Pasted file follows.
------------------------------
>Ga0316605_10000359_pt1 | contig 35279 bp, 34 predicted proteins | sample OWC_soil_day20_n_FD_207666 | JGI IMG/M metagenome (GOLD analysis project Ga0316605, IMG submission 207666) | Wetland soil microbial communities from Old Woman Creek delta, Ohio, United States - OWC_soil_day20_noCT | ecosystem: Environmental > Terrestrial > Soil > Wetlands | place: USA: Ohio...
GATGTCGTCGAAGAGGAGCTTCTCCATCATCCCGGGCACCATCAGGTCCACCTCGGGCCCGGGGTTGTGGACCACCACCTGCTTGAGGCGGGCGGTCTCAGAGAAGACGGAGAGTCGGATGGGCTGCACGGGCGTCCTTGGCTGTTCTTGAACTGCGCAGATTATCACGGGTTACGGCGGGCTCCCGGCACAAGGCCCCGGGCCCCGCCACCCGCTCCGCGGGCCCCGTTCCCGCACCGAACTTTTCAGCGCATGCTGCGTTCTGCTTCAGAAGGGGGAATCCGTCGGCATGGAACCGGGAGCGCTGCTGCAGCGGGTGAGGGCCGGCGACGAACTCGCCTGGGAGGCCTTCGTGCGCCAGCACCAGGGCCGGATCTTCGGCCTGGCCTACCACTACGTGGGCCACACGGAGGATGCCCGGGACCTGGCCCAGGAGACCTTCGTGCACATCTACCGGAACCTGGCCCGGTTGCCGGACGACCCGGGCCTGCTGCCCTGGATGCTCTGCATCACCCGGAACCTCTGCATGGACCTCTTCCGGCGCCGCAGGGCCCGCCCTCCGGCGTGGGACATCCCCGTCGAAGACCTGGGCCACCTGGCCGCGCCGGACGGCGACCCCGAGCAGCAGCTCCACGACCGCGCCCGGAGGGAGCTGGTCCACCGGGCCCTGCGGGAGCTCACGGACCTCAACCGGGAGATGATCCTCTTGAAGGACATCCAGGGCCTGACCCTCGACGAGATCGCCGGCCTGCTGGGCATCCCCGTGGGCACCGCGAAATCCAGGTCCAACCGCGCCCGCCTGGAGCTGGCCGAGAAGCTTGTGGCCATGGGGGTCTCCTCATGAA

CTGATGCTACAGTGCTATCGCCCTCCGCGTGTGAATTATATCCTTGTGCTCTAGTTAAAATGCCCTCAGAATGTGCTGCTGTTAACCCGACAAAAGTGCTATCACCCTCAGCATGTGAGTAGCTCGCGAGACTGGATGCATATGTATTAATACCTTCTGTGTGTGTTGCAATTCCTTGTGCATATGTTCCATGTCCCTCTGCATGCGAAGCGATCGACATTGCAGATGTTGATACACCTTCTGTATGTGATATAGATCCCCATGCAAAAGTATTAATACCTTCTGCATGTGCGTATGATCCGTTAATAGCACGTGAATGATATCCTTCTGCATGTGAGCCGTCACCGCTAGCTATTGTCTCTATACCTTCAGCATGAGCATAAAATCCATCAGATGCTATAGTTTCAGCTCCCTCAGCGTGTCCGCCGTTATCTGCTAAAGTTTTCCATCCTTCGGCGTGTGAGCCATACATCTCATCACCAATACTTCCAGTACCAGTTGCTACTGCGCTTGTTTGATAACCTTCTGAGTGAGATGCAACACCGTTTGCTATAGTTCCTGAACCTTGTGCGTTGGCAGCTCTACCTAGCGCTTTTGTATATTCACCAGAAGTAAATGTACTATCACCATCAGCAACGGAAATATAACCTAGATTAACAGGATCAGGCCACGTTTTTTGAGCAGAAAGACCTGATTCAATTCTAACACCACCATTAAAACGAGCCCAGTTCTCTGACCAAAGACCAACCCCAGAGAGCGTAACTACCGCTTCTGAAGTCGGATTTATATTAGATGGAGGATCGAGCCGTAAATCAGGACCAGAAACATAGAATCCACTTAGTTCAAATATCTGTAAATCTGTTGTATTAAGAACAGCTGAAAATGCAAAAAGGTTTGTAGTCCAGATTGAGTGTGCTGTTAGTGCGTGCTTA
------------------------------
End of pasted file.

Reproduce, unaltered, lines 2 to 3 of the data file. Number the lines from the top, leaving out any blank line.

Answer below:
GATGTCGTCGAAGAGGAGCTTCTCCATCATCCCGGGCACCATCAGGTCCACCTCGGGCCCGGGGTTGTGGACCACCACCTGCTTGAGGCGGGCGGTCTCAGAGAAGACGGAGAGTCGGATGGGCTGCACGGGCGTCCTTGGCTGTTCTTGAACTGCGCAGATTATCACGGGTTACGGCGGGCTCCCGGCACAAGGCCCCGGGCCCCGCCACCCGCTCCGCGGGCCCCGTTCCCGCACCGAACTTTTCAGCGCATGCTGCGTTCTGCTTCAGAAGGGGGAATCCGTCGGCATGGAACCGGGAGCGCTGCTGCAGCGGGTGAGGGCCGGCGACGAACTCGCCTGGGAGGCCTTCGTGCGCCAGCACCAGGGCCGGATCTTCGGCCTGGCCTACCACTACGTGGGCCACACGGAGGATGCCCGGGACCTGGCCCAGGAGACCTTCGTGCACATCTACCGGAACCTGGCCCGGTTGCCGGACGACCCGGGCCTGCTGCCCTGGATGCTCTGCATCACCCGGAACCTCTGCATGGACCTCTTCCGGCGCCGCAGGGCCCGCCCTCCGGCGTGGGACATCCCCGTCGAAGACCTGGGCCACCTGGCCGCGCCGGACGGCGACCCCGAGCAGCAGCTCCACGACCGCGCCCGGAGGGAGCTGGTCCACCGGGCCCTGCGGGAGCTCACGGACCTCAACCGGGAGATGATCCTCTTGAAGGACATCCAGGGCCTGACCCTCGACGAGATCGCCGGCCTGCTGGGCATCCCCGTGGGCACCGCGAAATCCAGGTCCAACCGCGCCCGCCTGGAGCTGGCCGAGAAGCTTGTGGCCATGGGGGTCTCCTCATGAA

CTGATGCTACAGTGCTATCGCCCTCCGCGTGTGAATTATATCCTTGTGCTCTAGTTAAAATGCCCTCAGAATGTGCTGCTGTTAACCCGACAAAAGTGCTATCACCCTCAGCATGTGAGTAGCTCGCGAGACTGGATGCATATGTATTAATACCTTCTGTGTGTGTTGCAATTCCTTGTGCATATGTTCCATGTCCCTCTGCATGCGAAGCGATCGACATTGCAGATGTTGATACACCTTCTGTATGTGATATAGATCCCCATGCAAAAGTATTAATACCTTCTGCATGTGCGTATGATCCGTTAATAGCACGTGAATGATATCCTTCTGCATGTGAGCCGTCACCGCTAGCTATTGTCTCTATACCTTCAGCATGAGCATAAAATCCATCAGATGCTATAGTTTCAGCTCCCTCAGCGTGTCCGCCGTTATCTGCTAAAGTTTTCCATCCTTCGGCGTGTGAGCCATACATCTCATCACCAATACTTCCAGTACCAGTTGCTACTGCGCTTGTTTGATAACCTTCTGAGTGAGATGCAACACCGTTTGCTATAGTTCCTGAACCTTGTGCGTTGGCAGCTCTACCTAGCGCTTTTGTATATTCACCAGAAGTAAATGTACTATCACCATCAGCAACGGAAATATAACCTAGATTAACAGGATCAGGCCACGTTTTTTGAGCAGAAAGACCTGATTCAATTCTAACACCACCATTAAAACGAGCCCAGTTCTCTGACCAAAGACCAACCCCAGAGAGCGTAACTACCGCTTCTGAAGTCGGATTTATATTAGATGGAGGATCGAGCCGTAAATCAGGACCAGAAACATAGAATCCACTTAGTTCAAATATCTGTAAATCTGTTGTATTAAGAACAGCTGAAAATGCAAAAAGGTTTGTAGTCCAGATTGAGTGTGCTGTTAGTGCGTGCTTA